The bomb has been dropped. The letter goes on to present a series of considerations to justify that choice and then explains the turn-around of March 13: “A further consultation with Pope Francis this morning prompted us to consider another requirement: the closure of all of our churches can cause disorientation and confusion. The risk is that people feel they are even more isolated. This is the reason for the new decree that is being sent to you with this letter.”

Incredible: only after a delayed explosion did the Pope and his vicar realize the dramatic consequences that closing the churches has for the faithful. Not bad for those who made “shepherds who smell of their sheep” the refrain of this pontificate.

The reality is that the grumbling and stomachaches of many bishops over the suspension of Masses – which still remains in effect – exploded into the open with the decision to also close all the churches. To say nothing of the reaction of many of the faithful, of which The Daily Compass has certainly become an interpreter. As far as we know, on the evening of March 12 the Pope was hounded with phone calls from bishops and cardinals of the Curia seeking to convince him to reverse his decision.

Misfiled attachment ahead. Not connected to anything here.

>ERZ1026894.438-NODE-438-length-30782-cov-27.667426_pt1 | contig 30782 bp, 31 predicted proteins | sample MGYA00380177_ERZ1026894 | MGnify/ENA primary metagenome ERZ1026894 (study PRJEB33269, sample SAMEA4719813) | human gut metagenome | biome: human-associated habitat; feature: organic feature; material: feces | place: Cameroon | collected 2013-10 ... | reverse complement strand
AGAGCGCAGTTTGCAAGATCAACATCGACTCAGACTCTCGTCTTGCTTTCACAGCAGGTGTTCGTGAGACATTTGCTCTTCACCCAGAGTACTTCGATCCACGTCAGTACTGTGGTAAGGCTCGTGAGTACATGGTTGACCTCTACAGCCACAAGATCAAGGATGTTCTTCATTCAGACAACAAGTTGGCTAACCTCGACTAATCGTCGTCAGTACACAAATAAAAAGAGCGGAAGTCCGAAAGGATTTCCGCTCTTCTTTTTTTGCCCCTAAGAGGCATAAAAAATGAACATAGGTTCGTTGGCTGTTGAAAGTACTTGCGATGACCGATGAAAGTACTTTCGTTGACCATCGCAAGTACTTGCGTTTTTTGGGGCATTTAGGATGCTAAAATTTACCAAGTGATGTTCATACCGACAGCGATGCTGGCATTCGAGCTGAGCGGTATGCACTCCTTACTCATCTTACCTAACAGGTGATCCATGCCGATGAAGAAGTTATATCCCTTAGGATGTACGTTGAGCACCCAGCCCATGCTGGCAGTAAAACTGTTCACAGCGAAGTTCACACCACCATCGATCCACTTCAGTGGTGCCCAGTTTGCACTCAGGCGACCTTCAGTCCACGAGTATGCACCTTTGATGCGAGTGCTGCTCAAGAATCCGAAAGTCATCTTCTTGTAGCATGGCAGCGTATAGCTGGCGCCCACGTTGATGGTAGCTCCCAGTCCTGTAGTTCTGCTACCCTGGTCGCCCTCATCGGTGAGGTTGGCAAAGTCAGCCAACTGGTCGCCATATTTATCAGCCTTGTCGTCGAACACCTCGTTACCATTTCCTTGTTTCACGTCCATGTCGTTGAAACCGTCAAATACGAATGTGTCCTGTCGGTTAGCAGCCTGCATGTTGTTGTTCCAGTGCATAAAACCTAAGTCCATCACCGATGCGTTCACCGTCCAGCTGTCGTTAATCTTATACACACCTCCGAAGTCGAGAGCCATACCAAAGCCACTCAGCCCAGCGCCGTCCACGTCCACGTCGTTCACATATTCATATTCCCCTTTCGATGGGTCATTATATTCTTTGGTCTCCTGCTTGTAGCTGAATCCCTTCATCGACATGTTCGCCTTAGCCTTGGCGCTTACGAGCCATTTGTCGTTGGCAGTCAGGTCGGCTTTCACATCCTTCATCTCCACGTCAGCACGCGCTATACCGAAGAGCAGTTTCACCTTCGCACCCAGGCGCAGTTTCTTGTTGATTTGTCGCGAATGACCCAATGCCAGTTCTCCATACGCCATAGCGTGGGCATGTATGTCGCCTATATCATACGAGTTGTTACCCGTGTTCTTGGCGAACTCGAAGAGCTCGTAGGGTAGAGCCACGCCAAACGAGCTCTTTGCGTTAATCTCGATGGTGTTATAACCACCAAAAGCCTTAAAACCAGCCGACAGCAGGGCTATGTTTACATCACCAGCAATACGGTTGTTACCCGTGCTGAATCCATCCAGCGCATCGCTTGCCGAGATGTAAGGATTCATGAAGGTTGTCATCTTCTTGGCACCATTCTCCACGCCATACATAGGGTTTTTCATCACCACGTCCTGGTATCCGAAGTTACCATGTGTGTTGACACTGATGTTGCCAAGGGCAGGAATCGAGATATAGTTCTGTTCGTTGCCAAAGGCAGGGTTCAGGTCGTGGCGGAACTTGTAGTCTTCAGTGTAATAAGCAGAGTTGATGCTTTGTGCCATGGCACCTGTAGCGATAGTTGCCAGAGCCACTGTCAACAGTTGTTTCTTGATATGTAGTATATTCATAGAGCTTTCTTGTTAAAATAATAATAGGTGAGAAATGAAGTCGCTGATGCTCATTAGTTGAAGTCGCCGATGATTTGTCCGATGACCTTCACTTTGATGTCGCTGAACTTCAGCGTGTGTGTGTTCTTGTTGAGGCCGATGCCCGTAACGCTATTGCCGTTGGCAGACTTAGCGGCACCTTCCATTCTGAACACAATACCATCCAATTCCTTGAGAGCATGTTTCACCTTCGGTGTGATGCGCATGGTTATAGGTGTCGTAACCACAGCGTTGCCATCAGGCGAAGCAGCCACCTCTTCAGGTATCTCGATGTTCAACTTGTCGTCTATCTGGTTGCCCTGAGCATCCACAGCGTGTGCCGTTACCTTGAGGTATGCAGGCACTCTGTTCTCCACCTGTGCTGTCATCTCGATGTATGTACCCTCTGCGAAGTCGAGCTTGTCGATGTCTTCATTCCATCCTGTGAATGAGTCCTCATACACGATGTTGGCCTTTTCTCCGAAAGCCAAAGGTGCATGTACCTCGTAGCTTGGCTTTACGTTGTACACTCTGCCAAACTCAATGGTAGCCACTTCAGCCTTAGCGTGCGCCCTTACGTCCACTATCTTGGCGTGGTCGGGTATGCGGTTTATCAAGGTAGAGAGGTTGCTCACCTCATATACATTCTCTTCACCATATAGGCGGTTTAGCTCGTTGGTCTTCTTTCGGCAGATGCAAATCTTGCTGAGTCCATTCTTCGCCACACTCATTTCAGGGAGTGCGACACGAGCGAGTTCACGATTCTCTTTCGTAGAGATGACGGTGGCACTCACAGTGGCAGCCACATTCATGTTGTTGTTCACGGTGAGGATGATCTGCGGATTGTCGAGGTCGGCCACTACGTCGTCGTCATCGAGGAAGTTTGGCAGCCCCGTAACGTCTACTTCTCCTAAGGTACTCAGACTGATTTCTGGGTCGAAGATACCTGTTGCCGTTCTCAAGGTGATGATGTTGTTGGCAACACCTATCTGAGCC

Moreover, the closure of the churches was not an improvised initiative of Cardinal De Donatis, as is demonstrated by the fact that already on Tuesday, March 10, the order to close Saint Peter’s Basilica and Square had already been made, a clear indication of the direction that was being taken.

Now that the closure of the churches has been averted, the spectacle of the church hierarchy in a state of confusion and total disarray remains, with dramatic consequences for the Church throughout the world. The unfortunate decision to suspend Masses in Italy is now becoming an example that other bishops and bishops’ conferences are following, from the United Kingdom to the United States, even in health conditions far less dramatic than the situation in Italy.

At this point other bishops ought to take courage and restore Masses with the faithful, obviously following all of the requested prudential directives and in a common sense manner, as we have repeatedly suggested in these days. This would be the best contribution that the Church could now make to the common good.